Another really great example comes from a study conducted by three different schools, including the National University of Singapore. The study shared that when a particular liquor store changed its point of sale from an actual employee to a kiosk, sales of hard to pronounce items increased by 8.4%.

Now you can safely go into a liquor store to buy Frangelico and Cognac and not turn three shades of red because you can’t pronounce it.

Based on these statistics, it’s clear that self-service tools are aiding businesses in ways they never could have imagined.

3. They Improve ROI

Based on the two examples above, we can see that the Return on Investment (ROI) with these applications isn’t minimal. Far from it.

But wait, there’s more

Because kiosks eliminate the need to have an employee or two on hand, labor costs and overhead are drastically reduced.

Business owners can increase their ROI by implementing loyalty programs or online gift registries, too. The more you give them a reason to come back, the more they’ll come back.

Consider how self-service kiosks come in handy during the holidays. As the clock ticks and December 24th approaches, many of us are still out there, fighting the crowds, suffering the lines, and chasing the sales to give our families the very best holiday ever.

Kiosks in big box stores see a huge ROI this time of year, mostly because of the ticking clock. Time is running out. We need more decorations, more gifts, more food and drink. And waiting in those long lines isn’t an option we care to consider.

While these self-service machines don’t take lines away altogether, they certainly do shorten them. And that’s nice.

With options like quick cash back, coupon redemption, and bill pay, customers not only spend money, they take care of business while you save in your business. Often, the return on investment is brought full circle during a single season.

That’s something to go caroling about.

Kiosks have been around for almost two decades now, but guess what? They’re being deployed from warehouses faster than ever. In 2012, 27,000 self-checkout terminals were shipped to businesses around the world. That number is estimated to double by 2018, reaching a whopping 60,000.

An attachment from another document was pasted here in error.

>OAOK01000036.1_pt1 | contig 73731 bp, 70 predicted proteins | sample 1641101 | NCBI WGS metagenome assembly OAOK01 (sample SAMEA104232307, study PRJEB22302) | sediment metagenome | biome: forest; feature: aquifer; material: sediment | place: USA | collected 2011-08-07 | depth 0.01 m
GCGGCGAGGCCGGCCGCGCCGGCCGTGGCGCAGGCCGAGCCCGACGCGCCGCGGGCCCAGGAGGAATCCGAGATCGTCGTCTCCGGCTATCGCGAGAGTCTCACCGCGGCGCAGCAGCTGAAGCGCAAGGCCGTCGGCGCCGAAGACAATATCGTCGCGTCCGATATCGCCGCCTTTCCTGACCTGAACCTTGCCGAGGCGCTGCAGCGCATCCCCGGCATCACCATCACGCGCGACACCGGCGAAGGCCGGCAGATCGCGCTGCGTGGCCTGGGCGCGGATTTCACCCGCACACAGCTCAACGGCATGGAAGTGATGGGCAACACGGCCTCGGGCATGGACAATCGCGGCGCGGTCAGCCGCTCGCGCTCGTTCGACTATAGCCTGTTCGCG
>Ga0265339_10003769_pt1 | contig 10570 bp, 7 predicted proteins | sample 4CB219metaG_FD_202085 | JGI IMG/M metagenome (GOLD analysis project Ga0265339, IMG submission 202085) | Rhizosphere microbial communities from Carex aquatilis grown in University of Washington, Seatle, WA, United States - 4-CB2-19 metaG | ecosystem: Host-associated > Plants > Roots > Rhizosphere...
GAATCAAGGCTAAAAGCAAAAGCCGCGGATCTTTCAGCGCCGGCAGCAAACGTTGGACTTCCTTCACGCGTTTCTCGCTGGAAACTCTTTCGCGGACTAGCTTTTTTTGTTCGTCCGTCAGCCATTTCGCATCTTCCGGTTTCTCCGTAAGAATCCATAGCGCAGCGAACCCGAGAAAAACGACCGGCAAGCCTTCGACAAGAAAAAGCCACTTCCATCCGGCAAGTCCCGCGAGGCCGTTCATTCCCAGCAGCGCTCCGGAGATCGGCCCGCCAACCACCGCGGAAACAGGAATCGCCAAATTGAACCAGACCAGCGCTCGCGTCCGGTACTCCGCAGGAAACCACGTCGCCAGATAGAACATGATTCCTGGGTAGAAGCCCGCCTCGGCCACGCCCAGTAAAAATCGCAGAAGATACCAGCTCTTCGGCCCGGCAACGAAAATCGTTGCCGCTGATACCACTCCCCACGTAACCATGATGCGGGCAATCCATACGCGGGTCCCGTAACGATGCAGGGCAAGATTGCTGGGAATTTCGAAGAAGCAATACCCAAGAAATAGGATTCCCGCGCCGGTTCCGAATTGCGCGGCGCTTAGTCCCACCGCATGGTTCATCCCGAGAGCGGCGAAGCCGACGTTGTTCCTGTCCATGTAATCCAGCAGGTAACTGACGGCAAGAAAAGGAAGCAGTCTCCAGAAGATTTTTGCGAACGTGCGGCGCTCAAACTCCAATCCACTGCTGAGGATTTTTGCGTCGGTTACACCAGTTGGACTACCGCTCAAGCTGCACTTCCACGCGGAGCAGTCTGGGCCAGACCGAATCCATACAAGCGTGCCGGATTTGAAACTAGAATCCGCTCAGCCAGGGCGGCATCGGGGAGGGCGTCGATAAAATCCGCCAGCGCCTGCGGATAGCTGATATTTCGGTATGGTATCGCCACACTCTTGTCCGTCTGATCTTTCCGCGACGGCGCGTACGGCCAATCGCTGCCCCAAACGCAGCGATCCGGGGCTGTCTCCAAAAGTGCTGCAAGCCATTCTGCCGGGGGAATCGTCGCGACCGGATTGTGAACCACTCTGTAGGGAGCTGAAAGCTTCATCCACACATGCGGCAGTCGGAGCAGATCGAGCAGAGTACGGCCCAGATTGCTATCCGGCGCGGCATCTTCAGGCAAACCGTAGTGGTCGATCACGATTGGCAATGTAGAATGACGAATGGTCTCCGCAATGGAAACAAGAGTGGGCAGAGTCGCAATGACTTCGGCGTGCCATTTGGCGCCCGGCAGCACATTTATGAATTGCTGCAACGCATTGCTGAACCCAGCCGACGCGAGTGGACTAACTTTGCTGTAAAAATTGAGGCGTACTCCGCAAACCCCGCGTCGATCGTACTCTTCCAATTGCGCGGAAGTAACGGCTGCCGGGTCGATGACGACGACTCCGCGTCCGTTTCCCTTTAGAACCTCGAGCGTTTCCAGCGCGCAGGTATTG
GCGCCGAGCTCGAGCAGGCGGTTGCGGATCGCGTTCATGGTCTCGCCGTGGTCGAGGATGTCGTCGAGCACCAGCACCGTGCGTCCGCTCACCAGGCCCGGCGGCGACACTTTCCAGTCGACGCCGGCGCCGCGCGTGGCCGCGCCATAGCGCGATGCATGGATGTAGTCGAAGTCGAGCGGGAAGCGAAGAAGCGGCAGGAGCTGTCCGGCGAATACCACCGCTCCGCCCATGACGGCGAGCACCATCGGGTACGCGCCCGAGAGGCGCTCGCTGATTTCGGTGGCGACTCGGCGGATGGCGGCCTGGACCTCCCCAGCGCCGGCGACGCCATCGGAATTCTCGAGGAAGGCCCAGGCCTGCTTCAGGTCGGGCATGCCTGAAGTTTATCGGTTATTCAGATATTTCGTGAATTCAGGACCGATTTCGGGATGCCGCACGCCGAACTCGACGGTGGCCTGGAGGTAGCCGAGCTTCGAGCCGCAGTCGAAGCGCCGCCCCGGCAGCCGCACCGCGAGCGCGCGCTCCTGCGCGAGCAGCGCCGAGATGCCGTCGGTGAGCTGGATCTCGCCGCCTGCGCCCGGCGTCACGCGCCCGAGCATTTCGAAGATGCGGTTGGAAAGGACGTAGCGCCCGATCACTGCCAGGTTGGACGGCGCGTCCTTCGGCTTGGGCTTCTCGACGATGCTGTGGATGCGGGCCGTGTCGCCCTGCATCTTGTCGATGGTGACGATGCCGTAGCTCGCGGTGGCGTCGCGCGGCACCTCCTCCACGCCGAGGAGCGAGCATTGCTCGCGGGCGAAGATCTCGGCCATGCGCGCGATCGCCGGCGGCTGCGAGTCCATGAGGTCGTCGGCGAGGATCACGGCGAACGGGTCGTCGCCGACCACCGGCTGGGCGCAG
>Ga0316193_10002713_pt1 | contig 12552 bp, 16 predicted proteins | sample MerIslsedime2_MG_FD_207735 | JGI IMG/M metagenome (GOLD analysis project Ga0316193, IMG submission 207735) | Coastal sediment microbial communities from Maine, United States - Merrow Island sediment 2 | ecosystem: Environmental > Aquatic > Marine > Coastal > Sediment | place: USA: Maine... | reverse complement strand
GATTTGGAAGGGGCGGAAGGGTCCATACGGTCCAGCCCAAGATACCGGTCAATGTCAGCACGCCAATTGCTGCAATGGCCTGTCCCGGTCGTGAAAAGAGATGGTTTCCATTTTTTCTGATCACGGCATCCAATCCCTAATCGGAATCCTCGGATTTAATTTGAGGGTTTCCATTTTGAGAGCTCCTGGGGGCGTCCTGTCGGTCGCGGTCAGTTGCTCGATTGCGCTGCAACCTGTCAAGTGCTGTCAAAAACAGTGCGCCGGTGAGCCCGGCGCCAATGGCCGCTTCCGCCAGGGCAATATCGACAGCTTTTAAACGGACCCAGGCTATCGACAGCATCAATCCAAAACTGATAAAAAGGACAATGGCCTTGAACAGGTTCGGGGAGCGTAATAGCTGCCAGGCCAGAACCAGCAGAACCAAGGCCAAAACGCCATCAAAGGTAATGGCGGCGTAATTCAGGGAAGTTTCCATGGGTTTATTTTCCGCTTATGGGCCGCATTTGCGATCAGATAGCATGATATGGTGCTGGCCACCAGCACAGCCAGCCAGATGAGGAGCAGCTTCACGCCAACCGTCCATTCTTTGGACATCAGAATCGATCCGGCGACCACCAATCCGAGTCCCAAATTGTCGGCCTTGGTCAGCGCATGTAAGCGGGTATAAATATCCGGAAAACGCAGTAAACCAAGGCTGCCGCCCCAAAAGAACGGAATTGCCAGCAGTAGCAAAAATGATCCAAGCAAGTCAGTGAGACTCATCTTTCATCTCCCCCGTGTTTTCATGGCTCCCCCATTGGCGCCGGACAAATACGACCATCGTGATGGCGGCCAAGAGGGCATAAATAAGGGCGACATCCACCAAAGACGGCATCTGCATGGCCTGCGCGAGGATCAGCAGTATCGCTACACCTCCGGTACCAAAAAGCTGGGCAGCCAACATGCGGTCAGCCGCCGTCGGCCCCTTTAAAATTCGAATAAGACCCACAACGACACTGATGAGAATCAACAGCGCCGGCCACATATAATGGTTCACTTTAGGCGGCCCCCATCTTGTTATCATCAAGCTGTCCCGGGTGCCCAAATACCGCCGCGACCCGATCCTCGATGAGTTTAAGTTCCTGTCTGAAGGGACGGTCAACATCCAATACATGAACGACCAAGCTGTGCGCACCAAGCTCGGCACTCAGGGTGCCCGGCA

This statistic alone proves that self-service kiosks are increasing the bottom line for businesses everywhere.

4. They Create Opportunity

In 2011, New York City decided to launch a pilot project called On The Go! that would include travel station kiosks at various points throughout the mass transit system (MTA). The interactive touch-screens would offer trip planning information, maps, and system status reports at hot spots like Penn Station and the Grand Central Terminal.

They would also offer weather information, an option many travelers appreciate.

The kiosks were a raging success. Because the 2011 launch was so effective, the MTA (Mass Transit Authority) partnered with third party developers to add roughly 77 more kiosks that would include applications offering new information, like local history and area shopping and dining options.

Per MTA’s March 2013 press release:

“As part of this proof of concept phase of the pilot, the licensees will have the creative freedom to design the customer interface and to customize the transit-related applications that will reside on the kiosks, while also selling and displaying advertising to defray the related capital and operating expenses.”

Because users gave such positive customer feedback on the initial installation of the travel kiosks, it was easy for the MTA to determine what else users needed. In was in this feedback where they found opportunity. And now they’re banking on it.

Businesses and organizations that choose to advertise on these kiosks are also being given opportunity because they can share their product or service with travelers. Billions of them.

Via the advertising opportunity, their business becomes more visible. And because the MTA sees upwards of 2.73 billion people a year, advertisers are tapping into a powerful piece of machinery that can help their business grow exponentially.

Conclusion

When finding and implementing an application, it’s crucial we think about the end user and what will make the experience most enjoyable for them. With more and more businesses implementing kiosks into their business model, it’s evident those businesses are creating success stories worth learning about.

We often fear the upfront cost of digital marketing. But learning about how others gauge their ROI can help us understand our own.

Remember this: In 2012, 27,000 new kiosks were shipped to business. That number is estimated to double by 2018. The only question that remains is, will your next marketing kiosk be on one of those trucks?

In your experience, what kiosks have you used that fascinate you? How can you take that experience and make one of your own?